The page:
Mesothelioma. Mesothelioma is a rare form of cancer that most often occurs in the thin membrane lining of the lungs, chest, abdomen, and (rarely) heart. Approximately 200 cases are diagnosed each year in the United States. On average, 35-40 years elapse before the onset of disease. Those who inhaled asbestos fibers at a younger age are therefore more likely to develop mesothelioma than a person who inhaled fibers at an older age. The early symptoms of mesothelioma can resemble pneumonia, including shortness of breath, difficulty breathing, persistent cough, chest and abdominal pain. Often, there is fluid buildup between the pleura and chest cavity (called pleural effusions), which leads to dyspnea (shortness of breath) and sometimes pain. Some people may not have any symptoms. Virtually all cases of mesothelioma are linked with asbestos exposure. Workers at asbestos mines, mills or factories, shipyards using asbestos, asbestos insulation manufacturing plants or asbestos insulation installers have an increased risk of developing mesothelioma. People who lived with someone who worked with asbestos, lived near an asbestos mine or factories that released large numbers of asbestos fibers also have an increased risk for developing mesothelioma.

How do I know if I have asbestos and who can test for it? It is not possible to identify asbestos just by looking at it. Plumbers, building contractors and heating specialists who have extensive experience with these materials can often correctly guess whether a material contains asbestos. However, laboratory testing is the only way to verify a suspect material contains asbestos. A list of laboratories certified to do bulk asbestos testing can be found at http://ts.nist.gov/Standards/scopes/plmtm.htm.

What should I do if my house has asbestos? Any material suspected to be asbestos should be treated as such until proven otherwise. You should hire a qualified inspector to check your building for Asbestos Containing Materials (ACM) prior to any renovation or demolition activities. It is often best to encapsulate or leave the ACM in place because disturbing it may release fibers that could be inhaled. Removal or encapsulation should not be attempted by the homeowner. If friable ACM is present, you should inspect it regularly for evidence of missing or fallen sections, loose hanging pieces or other such damage. If the ACM is damaged, it can be repaired rather than removed. Repairs should only be made by a trained professional.

Asbestos removal involves stringent containment, product handling, disposal, post-removal cleaning, encapsulation and air sampling requirements. These requirements involve special equipment and detailed training that generally is too expensive and time-consuming for a homeowner to acquire for a one-time job. Removal is also the last resort because it poses the most risk of fiber release if not done properly. It is recommended that a professional be consulted to work with asbestos.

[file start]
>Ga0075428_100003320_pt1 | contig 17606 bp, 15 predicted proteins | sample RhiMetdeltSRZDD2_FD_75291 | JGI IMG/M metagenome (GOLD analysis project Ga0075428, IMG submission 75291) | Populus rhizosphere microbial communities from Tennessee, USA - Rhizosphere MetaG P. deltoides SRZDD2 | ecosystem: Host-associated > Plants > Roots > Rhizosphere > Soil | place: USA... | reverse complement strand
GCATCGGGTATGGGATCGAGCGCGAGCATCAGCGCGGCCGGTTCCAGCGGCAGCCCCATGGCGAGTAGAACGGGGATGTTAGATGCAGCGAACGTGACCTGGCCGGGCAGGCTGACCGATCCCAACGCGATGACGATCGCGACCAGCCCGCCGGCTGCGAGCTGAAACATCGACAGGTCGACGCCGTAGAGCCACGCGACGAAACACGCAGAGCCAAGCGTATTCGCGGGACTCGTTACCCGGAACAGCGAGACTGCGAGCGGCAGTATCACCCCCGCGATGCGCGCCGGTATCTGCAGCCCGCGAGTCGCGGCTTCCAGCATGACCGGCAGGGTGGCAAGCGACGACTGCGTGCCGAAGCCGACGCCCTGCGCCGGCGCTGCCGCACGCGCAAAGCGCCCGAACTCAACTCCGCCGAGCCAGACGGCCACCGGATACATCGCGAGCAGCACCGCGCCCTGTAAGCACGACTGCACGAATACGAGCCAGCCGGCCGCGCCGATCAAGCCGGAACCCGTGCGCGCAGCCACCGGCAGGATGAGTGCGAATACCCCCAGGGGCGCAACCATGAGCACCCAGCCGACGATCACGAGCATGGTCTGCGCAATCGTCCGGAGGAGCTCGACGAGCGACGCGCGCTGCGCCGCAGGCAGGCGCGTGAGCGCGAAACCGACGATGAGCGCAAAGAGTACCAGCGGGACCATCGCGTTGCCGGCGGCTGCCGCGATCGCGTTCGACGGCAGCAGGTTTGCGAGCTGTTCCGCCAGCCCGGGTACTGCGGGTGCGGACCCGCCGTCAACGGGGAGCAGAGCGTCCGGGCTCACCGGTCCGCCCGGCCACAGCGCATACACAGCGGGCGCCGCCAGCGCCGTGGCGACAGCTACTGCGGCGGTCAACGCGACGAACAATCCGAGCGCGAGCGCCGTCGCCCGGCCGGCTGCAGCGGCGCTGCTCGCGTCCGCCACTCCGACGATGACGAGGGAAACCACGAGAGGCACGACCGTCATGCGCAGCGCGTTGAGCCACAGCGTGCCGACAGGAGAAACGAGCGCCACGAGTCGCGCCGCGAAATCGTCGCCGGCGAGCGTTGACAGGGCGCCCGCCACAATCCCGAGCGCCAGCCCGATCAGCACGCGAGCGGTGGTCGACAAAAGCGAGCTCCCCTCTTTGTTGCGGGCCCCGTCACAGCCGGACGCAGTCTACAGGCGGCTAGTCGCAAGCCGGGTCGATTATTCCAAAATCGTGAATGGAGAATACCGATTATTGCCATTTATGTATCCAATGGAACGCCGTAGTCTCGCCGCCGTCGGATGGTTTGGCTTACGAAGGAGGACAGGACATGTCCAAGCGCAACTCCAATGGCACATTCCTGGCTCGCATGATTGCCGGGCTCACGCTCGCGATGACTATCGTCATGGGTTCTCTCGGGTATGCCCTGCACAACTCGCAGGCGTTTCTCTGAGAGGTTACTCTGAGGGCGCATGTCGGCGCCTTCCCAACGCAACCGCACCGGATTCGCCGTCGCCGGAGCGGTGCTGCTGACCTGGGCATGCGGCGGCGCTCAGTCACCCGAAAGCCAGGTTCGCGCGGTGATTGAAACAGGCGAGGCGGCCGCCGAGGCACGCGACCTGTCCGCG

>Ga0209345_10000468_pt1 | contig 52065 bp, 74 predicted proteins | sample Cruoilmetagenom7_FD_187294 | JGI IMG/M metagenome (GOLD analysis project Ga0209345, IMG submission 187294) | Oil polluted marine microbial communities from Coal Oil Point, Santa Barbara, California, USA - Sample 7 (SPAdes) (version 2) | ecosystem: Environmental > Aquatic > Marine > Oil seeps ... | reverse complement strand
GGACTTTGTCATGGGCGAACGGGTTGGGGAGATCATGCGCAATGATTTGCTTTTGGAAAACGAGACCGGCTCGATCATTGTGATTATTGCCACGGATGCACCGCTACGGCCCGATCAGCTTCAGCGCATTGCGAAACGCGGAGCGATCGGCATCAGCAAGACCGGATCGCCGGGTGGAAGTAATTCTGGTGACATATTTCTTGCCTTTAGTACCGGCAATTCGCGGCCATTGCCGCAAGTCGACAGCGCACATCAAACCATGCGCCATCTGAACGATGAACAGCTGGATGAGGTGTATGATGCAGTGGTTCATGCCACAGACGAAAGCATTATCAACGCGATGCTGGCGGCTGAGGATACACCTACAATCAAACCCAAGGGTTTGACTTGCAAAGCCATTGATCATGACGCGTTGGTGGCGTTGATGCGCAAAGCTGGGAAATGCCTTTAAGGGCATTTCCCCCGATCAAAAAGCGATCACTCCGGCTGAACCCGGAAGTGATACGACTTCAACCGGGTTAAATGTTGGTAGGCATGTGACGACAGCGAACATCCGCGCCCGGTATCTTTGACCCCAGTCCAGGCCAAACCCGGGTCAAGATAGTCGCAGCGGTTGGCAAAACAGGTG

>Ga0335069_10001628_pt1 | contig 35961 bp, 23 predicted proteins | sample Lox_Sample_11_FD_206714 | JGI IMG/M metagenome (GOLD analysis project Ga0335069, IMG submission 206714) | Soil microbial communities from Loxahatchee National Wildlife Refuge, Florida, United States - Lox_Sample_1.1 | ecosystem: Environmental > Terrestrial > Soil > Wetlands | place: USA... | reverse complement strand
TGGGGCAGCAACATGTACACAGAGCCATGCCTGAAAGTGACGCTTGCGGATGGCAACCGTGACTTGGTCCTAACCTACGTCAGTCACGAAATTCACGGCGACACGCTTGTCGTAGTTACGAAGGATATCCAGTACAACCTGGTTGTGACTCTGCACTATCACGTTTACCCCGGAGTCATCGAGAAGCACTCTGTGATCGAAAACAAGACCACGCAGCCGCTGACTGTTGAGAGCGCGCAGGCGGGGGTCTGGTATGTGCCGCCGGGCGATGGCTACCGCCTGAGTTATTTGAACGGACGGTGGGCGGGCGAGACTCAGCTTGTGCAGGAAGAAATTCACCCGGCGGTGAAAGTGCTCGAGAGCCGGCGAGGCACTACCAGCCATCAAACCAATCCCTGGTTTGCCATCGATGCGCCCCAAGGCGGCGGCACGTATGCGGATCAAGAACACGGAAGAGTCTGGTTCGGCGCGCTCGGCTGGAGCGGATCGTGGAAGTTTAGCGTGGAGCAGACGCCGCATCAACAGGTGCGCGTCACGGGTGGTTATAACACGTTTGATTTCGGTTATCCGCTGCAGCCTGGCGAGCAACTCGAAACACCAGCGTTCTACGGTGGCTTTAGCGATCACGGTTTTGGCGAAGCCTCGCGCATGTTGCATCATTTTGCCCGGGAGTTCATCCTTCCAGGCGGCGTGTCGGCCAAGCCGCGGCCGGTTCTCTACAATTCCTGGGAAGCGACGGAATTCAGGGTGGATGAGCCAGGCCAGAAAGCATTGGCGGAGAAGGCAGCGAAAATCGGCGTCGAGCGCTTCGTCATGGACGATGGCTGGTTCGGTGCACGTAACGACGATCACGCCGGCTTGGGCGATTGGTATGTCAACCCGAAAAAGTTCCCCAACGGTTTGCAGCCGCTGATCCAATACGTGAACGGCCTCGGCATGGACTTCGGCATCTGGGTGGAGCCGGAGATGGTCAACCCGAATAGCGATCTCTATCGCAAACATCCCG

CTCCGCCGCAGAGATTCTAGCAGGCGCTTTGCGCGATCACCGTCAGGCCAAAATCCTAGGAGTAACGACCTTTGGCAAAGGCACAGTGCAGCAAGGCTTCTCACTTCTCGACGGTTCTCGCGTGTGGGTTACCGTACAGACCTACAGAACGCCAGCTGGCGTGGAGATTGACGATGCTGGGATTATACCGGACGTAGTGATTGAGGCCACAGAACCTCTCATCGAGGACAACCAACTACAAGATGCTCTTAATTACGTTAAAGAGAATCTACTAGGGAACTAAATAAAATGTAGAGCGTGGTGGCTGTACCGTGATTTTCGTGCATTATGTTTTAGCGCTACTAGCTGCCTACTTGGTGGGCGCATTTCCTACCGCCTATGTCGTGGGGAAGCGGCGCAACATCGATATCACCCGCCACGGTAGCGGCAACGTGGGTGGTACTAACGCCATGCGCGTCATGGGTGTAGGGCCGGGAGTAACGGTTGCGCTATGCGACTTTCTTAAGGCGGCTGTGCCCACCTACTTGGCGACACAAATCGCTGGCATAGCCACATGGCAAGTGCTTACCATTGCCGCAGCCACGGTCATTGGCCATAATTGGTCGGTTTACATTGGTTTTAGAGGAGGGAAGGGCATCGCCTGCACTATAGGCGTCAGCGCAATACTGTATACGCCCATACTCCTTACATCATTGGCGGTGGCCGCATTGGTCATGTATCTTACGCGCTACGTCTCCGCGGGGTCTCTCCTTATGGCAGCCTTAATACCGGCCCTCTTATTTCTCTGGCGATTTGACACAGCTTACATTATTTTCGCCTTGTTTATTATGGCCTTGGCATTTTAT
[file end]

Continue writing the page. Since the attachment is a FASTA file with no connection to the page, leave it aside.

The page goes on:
In choosing a professional to do work with asbestos, keep in mind that most home repair or remodeling contractors are not certified or equipped to work safely with asbestos. If you hire someone who is not qualified, not only have you potentially subjected yourself and your family to serious health dangers, but there can also be legal problems because of local, state or federal laws regarding environmental and workers' health protection. If the contractors do not have the right equipment and expertise and do the work improperly, they will spread asbestos fibers throughout your home and the neighborhood. They may create an asbestos hazard where none existed or make an existing situation worse. References should be required from the contractor's former customers before an agreement for removal is made. The contractor or homeowner should contact the Florida Department of Environmental Protection (DEP) to determine the relevant notification, removal, and disposal requirements.

Do I need a permit to remove asbestos? The Volusia County Health Department does not regulate the removal of asbestos. It is recommended that you contact the DEP District Office or Local Pollution Control Agency to determine if your building will need a permit.

I think my neighbor may be illegally removing/dumping asbestos. What do I do? The Florida Department of Environmental Protection (DEP) regulates asbestos removal. If you wish to file a complaint or report an air pollution problem contact the DEP District Office or Local Pollution Control Agency . Asbestos removal must follow specific work practices. The DEP regulations require the owner of the building and/or the operator to notify the applicable DEP District Office or Local Pollution Control Agency before any demolition or before renovations of buildings that contain a certain threshold amount of asbestos or asbestos containing materials.

This is a scaled down version
of our main environmental health site. For more detailed information please visit our main site at http://www.doh.state.fl.us/chd/volusia/EH/index.html